I say give Apple time. They’ve made a huge investment in Touch Bar, and all indications are they are prepared to continue prioritizing support for it down the road. We’re only on the brink of entering the early adopter phase, but in years to come I do think the Touch Bar will be everywhere.

The Price Of GPL

Matt Mullenweg, the founder of Automattic, downloaded his competitor Wix’s iOS app. It looked eerily familiar, and he confirmed it contains source code stolen from WordPress. He called them out on his blog, getting right to the point in addressing the problem:

Your app’s editor is built with stolen code, so your whole app is now in violation of the license.

Wix’s CEO, Avishai Abrahami, responded with a round of non-sequiturs that carefully evade the point that his product is built from source code for which they have not paid. One of his engineers equally misses the point, focusing on the circumstances surrounding the violation, rather than taking responsibility for the theft.

Some will take issue with the use of strong words like “stolen code,” and “theft,” with respect to a GPL violation. But that’s exactly what it is: software has been taken and deployed in Wix’s product, but the price for doing so has not been paid.

Many developers (and CEOs) seem to prefer remaining willfully oblivious to the consequences of using GPL code. They loosely interpret the terms of GPL to suit their own wishes for what they implied:

  • “It’s OK for us to use GPL code anywhere, as long as we contribute back changes.”
  • “It’s only a small amount of GPL code, so the license doesn’t apply.”
  • “We contributed to this GPL code, so we have special rights to use it.”
  • “We give back to the community in other ways, so it balances out.”

All false, yet all common interpretations of GPL, and echoes of the poor arguments presented by Wix’s CEO and engineer.

The price of GPL is fairly obvious and easy to understand, even if there is some bickering about what constitutes “linked code.” You don’t have to be a legal expert to get the gist of it: if you want to link your software with GPL code, you must also make your software’s source code available. Specifically, you must make your software’s source code available to customers who install your software, under a GPL-compatible license. You have to give your code away. That’s the price of GPL.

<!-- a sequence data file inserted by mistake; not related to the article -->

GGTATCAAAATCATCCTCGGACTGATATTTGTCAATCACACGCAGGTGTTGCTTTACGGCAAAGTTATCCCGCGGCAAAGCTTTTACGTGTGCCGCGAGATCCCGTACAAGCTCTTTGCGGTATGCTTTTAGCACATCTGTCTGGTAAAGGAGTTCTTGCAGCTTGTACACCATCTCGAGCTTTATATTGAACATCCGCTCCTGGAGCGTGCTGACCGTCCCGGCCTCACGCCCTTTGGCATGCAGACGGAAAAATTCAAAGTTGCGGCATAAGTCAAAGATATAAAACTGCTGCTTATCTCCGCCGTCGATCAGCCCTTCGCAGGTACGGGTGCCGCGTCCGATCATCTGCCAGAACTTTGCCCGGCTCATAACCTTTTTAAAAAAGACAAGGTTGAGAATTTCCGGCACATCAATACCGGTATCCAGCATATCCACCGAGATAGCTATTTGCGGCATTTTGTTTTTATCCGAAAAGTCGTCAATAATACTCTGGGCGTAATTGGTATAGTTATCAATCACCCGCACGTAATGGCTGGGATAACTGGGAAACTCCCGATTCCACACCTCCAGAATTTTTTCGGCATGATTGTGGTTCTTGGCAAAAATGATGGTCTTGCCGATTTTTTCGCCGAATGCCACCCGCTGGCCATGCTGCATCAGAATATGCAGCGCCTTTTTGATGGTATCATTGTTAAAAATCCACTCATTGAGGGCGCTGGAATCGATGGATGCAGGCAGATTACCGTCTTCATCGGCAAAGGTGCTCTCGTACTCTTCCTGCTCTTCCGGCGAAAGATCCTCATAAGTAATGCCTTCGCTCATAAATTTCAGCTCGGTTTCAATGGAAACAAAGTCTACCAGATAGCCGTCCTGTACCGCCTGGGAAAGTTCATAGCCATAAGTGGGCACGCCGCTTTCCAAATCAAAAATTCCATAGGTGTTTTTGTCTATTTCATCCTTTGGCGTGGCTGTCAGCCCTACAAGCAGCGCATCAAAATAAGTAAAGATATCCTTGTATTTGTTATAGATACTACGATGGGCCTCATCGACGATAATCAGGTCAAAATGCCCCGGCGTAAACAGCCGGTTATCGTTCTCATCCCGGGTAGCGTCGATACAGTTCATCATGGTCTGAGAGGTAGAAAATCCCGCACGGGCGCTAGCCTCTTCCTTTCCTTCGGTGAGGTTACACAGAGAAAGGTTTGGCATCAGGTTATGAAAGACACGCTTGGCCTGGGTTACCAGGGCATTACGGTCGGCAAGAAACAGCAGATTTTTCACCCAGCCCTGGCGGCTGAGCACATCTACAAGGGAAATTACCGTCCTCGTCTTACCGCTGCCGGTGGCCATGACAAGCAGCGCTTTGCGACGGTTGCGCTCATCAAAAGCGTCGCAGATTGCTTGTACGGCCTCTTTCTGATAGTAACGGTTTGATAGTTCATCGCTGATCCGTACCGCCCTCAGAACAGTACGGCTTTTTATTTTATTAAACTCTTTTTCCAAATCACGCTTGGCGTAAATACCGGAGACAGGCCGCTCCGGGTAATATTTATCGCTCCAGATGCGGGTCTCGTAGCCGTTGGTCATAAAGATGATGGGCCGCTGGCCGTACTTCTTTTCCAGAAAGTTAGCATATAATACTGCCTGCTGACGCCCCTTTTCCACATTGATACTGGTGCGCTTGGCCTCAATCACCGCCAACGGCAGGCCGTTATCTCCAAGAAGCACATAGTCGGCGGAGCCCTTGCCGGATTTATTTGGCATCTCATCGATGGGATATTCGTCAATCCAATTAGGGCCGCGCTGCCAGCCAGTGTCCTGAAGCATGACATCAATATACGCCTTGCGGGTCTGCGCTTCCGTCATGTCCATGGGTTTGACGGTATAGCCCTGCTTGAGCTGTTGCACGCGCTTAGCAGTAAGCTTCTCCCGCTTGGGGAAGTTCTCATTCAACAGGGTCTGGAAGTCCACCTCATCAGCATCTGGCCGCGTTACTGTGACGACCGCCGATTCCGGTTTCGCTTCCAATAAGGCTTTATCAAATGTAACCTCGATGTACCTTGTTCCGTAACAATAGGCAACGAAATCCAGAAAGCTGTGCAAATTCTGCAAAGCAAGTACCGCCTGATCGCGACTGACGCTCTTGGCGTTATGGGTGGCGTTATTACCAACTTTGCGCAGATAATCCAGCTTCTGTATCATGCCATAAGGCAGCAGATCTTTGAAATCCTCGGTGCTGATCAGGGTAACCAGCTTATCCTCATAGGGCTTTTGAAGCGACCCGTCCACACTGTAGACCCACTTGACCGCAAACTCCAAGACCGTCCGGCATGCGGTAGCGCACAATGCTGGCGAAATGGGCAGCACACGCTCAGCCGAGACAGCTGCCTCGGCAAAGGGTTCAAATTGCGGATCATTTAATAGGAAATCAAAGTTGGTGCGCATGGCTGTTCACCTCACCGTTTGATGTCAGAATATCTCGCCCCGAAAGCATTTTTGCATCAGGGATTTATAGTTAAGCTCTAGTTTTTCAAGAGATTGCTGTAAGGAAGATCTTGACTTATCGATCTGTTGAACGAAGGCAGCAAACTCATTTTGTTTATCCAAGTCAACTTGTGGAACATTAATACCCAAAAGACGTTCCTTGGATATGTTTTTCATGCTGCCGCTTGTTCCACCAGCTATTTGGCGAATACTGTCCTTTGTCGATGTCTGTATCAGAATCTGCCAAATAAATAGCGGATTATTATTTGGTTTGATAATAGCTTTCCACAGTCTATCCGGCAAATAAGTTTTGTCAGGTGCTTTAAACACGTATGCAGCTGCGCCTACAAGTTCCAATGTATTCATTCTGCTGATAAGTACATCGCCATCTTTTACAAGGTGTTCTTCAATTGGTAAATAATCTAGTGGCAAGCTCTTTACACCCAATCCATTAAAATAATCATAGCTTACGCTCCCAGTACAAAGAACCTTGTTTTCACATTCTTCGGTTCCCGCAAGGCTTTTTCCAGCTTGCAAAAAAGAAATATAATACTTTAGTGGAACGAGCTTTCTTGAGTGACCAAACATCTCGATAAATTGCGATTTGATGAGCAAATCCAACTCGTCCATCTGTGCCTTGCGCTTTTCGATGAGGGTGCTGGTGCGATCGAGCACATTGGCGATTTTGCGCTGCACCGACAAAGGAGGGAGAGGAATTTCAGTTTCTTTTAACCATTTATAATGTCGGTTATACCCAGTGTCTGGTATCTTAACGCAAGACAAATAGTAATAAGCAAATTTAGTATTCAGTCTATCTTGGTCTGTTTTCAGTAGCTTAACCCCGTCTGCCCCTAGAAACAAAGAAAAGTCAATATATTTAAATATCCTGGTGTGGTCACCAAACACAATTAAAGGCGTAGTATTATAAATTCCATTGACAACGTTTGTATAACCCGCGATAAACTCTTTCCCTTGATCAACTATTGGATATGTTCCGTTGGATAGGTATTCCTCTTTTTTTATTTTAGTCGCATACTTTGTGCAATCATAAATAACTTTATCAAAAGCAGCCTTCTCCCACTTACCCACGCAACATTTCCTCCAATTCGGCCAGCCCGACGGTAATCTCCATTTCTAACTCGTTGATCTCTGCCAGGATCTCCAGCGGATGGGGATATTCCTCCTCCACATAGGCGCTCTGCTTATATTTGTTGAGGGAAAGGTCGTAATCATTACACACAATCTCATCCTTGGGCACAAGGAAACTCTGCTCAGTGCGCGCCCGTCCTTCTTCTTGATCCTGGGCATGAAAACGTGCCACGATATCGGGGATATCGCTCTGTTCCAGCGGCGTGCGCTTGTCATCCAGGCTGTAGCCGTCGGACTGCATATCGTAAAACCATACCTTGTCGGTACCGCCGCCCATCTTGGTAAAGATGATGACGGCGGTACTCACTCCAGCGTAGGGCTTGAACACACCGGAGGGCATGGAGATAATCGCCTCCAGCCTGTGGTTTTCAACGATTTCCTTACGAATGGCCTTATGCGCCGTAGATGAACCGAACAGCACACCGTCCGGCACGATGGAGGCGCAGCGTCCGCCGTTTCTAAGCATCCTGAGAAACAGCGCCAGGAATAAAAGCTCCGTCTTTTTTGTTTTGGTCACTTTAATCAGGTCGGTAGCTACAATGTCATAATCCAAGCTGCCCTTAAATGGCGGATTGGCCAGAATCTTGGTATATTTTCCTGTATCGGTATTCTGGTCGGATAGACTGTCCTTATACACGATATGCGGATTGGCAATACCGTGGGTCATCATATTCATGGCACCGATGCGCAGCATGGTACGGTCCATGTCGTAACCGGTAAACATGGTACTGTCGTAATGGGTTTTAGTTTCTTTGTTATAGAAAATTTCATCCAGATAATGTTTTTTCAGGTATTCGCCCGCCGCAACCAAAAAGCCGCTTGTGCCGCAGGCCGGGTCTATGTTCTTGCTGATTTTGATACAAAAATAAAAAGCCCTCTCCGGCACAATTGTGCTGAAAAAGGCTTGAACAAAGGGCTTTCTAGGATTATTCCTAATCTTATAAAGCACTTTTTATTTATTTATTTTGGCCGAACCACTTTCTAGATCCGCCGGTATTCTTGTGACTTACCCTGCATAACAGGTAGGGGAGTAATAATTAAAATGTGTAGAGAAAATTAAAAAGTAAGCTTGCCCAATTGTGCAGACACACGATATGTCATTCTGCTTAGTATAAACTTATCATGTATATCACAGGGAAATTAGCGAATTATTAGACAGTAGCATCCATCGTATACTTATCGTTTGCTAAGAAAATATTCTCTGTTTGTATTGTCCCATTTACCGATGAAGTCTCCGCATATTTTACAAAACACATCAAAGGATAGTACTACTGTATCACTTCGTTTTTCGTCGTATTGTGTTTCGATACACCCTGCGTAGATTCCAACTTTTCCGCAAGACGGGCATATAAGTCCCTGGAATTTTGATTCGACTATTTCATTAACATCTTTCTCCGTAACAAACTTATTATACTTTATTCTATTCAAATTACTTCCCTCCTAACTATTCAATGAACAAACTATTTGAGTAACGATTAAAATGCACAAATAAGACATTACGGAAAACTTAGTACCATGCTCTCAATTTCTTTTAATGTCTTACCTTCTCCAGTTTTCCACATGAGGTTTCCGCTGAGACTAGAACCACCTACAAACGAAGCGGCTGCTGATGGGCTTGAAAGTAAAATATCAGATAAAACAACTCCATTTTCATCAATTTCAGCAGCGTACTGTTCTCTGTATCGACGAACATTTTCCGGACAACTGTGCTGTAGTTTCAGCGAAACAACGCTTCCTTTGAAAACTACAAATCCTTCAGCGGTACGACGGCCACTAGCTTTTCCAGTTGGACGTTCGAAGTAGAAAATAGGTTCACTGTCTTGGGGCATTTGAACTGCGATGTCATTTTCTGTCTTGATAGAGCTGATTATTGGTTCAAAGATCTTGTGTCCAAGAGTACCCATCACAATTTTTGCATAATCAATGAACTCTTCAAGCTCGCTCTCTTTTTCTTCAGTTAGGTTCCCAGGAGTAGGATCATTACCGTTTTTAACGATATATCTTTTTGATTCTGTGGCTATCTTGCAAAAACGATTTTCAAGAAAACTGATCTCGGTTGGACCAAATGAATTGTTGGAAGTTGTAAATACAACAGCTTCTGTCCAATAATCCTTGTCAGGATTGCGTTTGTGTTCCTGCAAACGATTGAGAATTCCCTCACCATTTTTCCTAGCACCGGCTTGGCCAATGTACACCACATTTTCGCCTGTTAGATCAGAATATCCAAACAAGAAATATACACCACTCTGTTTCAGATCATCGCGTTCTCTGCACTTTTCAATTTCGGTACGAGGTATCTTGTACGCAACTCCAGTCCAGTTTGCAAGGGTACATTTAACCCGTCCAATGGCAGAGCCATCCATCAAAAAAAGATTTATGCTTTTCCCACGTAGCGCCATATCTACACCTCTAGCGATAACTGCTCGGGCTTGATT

Many developers understand, and view the price of GPL as perfectly justified, while others (myself included) find it unacceptable. So what am I supposed to do? Not use any GPL source code at all in any of my proprietary products? Exactly. Because the price of GPL is too much for me, and I don’t steal source code.

Log Littering

Apple has dramatically revamped its standard logging mechanism. Unified Logging, available in macOS 10.12 and iOS 10, replaces various file-based logging approaches with a centralized, database-backed repository for log information of all levels of interest.

The big win, both for developers and for users, is performance. Where the simple act of logging some debugging information used to have enough of a cost to dissuade rampant use, the new system makes it so cheap that developers inside Apple and out are being encouraged to “log like the dickens” in the name of generating more evidence for posthumous debugging. The new system also offer impressive data mining abilities, making it far easier to filter for what you’re looking for and to track logging information across specific activities, even if the activity spans multiple processes.

The two big losses, in my opinion, are that the sheer size, number, and variety of logging messages makes it impractical for users to skim the console for “real problems,” and that the resulting logging archives are so large that it’s impractical to casually include them with bug reports to Apple or 3rd party developers.

The WWDC session on the topic goes into detail on these points, but perhaps most useful for framing my complaints here are Apple’s stated goals for the revamp:

  • One common, efficient logging mechanism for both user and kernel mode
  • Maximize information collected while minimizing observer effect [the phenomenon that enabling or adding logging changes the behavior of the system you are trying to understand]